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This is a special issue of Integral Leadership Review that focuses on Integral Leadership in Australia. It includes a leadership quotation, an interview, two reviews of materials published by authors in Australia, and several important articles contributing to the discussion of Integral Leadership. All of these materials relate directly to Australia and, I believe, make a significant contribution to leaders and leadership throughout the world.
This issue contains the first discussion of a Global Integral Leadership study that we are undertaking at the Integral Institute Australasia. Jay Davies spent three months visiting England and the United States interviewing eight leaders who were identified as having characteristics of ‘Integral’ leaders. Russ Volckmann’s interview with Jay brings out some of the extraordinary characteristics of leaders that have this ‘Integral’ factor. Inspiring social, environmental and spiritual vision, doing well by doing good, being in the moment fully, dropping self talk and negative thinking and connecting with something higher are some of the characteristics that define Integral Leadership and come through Jay’s summary. The first time I saw Jay after she returned from her international trip, her first words were; ‘There are real Integral leaders out there!”. Her interview gives some idea of what these Integral leaders are like in living color!
Roger Stace explores the ongoing puzzle of how humans could have evolved the traits that integral leaders exhibit and proposes a new theory for why these beautiful and inspiring aspects of human nature are adaptive. Roger’s article provides evidence that higher levels of Integral Leadership behaviour are not just a nice ‘social good’ but have a legitimate and powerful role to play in organizations becoming sustainable.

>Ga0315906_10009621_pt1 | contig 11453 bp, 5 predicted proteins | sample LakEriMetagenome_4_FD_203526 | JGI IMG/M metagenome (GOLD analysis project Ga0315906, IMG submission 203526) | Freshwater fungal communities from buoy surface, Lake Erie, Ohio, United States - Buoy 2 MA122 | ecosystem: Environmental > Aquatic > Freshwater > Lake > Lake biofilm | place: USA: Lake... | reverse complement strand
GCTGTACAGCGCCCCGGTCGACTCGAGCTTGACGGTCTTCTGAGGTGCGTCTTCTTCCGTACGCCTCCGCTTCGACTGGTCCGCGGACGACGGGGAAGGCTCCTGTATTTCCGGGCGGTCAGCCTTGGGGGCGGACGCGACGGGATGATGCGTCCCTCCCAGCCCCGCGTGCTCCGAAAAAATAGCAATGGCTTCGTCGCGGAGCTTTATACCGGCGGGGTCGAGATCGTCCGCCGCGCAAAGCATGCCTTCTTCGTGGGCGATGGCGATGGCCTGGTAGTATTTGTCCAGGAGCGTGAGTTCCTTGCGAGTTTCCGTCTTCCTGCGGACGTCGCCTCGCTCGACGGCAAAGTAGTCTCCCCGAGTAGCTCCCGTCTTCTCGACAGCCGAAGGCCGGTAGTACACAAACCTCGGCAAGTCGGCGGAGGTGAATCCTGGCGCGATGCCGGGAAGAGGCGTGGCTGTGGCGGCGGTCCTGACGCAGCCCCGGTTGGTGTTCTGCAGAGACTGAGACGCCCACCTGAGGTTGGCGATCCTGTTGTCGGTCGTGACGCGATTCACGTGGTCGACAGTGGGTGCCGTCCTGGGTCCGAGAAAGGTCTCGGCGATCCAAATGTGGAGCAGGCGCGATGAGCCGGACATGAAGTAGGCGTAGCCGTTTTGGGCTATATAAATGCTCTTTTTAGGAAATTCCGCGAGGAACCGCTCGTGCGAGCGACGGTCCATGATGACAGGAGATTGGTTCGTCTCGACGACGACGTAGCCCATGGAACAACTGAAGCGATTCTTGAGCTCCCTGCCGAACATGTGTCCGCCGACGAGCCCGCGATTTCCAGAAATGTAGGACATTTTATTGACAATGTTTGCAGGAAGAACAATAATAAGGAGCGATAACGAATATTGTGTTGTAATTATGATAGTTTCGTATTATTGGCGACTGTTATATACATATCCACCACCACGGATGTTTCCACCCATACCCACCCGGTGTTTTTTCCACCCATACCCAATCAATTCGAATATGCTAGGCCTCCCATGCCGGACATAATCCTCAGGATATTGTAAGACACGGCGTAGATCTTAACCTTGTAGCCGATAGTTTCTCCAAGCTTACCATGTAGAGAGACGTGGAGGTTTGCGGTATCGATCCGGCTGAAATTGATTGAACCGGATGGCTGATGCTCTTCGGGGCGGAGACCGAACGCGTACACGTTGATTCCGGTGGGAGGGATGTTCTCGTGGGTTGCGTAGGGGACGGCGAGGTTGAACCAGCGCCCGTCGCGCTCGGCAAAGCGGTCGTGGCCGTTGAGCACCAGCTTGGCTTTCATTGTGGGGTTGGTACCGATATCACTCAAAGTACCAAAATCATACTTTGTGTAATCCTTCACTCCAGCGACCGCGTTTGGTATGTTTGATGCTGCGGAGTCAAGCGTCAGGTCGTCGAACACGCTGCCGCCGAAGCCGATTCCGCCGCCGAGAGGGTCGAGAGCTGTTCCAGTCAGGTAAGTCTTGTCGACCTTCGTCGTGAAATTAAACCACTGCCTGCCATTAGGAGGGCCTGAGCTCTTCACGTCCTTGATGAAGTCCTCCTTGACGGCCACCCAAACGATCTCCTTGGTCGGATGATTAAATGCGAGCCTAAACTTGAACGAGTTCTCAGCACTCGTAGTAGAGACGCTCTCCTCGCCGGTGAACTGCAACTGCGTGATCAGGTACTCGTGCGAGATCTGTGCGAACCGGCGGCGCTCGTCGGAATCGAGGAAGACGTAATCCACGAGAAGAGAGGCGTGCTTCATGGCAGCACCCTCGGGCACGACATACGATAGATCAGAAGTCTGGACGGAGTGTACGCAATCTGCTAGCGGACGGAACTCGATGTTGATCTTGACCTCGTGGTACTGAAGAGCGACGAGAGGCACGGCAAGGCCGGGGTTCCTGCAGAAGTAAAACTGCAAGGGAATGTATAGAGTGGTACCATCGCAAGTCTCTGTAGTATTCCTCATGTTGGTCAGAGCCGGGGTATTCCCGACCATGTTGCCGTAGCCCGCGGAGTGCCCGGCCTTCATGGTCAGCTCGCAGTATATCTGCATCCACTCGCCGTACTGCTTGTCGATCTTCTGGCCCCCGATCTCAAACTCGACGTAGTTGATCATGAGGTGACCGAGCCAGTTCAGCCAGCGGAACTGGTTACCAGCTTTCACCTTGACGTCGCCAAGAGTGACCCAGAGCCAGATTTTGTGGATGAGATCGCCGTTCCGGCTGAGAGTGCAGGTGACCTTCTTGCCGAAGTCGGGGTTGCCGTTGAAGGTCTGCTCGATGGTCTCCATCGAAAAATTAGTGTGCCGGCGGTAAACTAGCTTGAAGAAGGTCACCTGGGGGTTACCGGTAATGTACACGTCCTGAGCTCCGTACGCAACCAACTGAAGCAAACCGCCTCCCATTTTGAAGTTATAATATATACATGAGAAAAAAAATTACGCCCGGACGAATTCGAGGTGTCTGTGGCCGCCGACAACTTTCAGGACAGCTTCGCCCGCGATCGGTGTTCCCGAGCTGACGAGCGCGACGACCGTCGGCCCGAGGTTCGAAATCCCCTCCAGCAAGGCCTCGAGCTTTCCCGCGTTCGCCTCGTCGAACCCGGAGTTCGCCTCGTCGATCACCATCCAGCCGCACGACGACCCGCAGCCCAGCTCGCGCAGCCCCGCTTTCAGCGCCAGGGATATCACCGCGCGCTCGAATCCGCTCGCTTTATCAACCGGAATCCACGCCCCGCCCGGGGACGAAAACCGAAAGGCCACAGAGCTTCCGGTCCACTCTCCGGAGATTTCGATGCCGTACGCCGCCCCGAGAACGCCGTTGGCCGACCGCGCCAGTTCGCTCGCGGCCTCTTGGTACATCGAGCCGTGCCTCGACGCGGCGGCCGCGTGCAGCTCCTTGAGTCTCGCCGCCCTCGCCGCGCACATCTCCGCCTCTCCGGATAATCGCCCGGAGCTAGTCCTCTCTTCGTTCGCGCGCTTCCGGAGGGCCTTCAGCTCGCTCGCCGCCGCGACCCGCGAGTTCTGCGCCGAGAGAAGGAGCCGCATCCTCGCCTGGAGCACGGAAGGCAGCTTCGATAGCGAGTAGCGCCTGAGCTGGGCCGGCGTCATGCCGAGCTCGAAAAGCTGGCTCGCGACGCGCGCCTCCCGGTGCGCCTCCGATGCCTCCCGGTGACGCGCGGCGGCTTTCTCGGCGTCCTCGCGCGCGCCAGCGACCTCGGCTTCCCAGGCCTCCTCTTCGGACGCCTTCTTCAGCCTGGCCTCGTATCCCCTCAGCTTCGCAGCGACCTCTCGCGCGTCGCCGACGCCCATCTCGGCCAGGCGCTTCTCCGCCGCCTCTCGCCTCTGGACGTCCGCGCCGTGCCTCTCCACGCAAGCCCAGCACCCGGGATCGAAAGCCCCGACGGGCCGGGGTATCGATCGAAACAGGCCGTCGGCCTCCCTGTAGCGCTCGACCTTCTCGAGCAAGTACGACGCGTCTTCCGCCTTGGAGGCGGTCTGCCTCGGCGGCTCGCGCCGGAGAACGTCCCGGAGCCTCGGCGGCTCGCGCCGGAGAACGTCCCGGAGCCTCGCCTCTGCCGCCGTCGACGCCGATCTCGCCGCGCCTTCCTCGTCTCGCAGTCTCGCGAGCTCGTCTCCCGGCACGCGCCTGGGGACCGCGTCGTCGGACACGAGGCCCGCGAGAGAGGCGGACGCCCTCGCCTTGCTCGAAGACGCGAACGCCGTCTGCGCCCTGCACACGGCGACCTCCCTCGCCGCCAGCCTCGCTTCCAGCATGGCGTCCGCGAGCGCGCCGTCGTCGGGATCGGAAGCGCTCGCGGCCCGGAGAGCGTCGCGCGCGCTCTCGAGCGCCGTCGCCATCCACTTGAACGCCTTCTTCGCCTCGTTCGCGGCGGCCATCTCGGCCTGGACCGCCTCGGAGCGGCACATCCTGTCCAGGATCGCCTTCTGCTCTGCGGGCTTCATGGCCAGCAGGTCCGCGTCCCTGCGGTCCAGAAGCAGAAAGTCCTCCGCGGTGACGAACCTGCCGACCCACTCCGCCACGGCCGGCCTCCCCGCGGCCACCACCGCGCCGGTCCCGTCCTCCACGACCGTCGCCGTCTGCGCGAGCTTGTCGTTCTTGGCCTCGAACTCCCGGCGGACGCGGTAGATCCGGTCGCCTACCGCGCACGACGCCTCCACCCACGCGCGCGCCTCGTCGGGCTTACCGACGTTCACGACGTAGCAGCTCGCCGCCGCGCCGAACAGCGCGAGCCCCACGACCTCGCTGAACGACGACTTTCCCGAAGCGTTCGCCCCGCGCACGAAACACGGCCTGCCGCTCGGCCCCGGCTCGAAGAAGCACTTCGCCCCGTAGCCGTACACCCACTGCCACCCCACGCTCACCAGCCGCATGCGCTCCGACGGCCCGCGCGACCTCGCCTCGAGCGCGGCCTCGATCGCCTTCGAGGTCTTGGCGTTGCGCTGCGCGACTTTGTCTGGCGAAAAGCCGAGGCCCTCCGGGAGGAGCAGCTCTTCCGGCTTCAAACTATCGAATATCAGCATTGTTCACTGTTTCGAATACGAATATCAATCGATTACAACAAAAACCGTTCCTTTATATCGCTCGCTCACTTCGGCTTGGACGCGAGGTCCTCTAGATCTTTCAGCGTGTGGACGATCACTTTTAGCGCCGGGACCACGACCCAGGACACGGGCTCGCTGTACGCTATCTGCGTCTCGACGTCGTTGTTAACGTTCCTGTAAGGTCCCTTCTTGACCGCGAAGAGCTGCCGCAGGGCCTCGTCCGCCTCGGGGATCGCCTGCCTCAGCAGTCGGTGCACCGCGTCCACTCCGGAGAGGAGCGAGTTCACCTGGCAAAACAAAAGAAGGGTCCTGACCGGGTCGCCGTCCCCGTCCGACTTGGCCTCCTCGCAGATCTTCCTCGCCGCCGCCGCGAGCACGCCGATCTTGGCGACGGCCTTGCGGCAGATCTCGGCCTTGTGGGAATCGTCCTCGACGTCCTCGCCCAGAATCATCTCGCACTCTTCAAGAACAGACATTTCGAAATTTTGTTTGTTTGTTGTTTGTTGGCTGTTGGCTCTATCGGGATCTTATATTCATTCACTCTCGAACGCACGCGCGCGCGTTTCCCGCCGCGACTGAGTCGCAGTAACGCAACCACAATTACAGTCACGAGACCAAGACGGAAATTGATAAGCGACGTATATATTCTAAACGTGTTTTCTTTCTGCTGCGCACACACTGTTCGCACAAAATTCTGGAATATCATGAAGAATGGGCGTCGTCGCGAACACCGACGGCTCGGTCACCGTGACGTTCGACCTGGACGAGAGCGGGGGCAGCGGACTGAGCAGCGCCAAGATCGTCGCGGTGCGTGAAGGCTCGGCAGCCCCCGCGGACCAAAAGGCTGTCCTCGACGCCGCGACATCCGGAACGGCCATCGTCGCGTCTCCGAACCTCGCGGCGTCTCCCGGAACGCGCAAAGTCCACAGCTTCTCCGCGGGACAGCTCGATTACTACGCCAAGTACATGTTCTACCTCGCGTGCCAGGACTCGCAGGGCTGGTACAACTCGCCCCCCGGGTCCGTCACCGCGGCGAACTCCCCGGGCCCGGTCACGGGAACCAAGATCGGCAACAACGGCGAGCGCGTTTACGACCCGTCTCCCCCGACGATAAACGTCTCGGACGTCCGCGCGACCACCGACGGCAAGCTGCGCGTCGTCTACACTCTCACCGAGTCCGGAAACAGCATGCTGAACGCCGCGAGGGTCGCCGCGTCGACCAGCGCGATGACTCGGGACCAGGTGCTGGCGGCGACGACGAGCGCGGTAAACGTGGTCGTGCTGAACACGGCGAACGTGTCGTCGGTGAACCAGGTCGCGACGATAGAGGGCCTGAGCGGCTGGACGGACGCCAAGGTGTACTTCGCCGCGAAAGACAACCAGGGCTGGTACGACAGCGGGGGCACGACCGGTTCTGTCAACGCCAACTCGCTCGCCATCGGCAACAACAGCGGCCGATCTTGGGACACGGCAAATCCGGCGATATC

Tom Morris explores Integral Leadership in the workplace using the AQAL framework and considers 1st, 2nd and 3rd person perspectives. Tom is like an integral Sherlock Holmes trying to improve the workplace and find integral answers to complicated questions. Steve McDonald also takes us on his personal journey in working with clients to apply the integral perspective to managing change. Many of us who have worked in organizational change feel that most change programs don’t get to the underlying blockages that limit leaders and organizations from becoming full contributors to the world. Steve not only shows his bravery by ‘coming out of the integral closet’ as a consultant but also that using an integral framework can lead to long term sustainability for organizations, and pay your light bills!
Mark Edwards uses three lenses to look at leadership: developmental (stages of development), ecological (leader-follower relations), governance (power), and argues that these are additional important dimensions to the understanding and practice of leadership. David McDermott and I bring an integral model of four quadrants and six levels to the important subject of environmental sustainability and include examples of organizations such as InterfaceFlor, Bendigo Bank and Google that are demonstrating a commitment to zero environmental harm.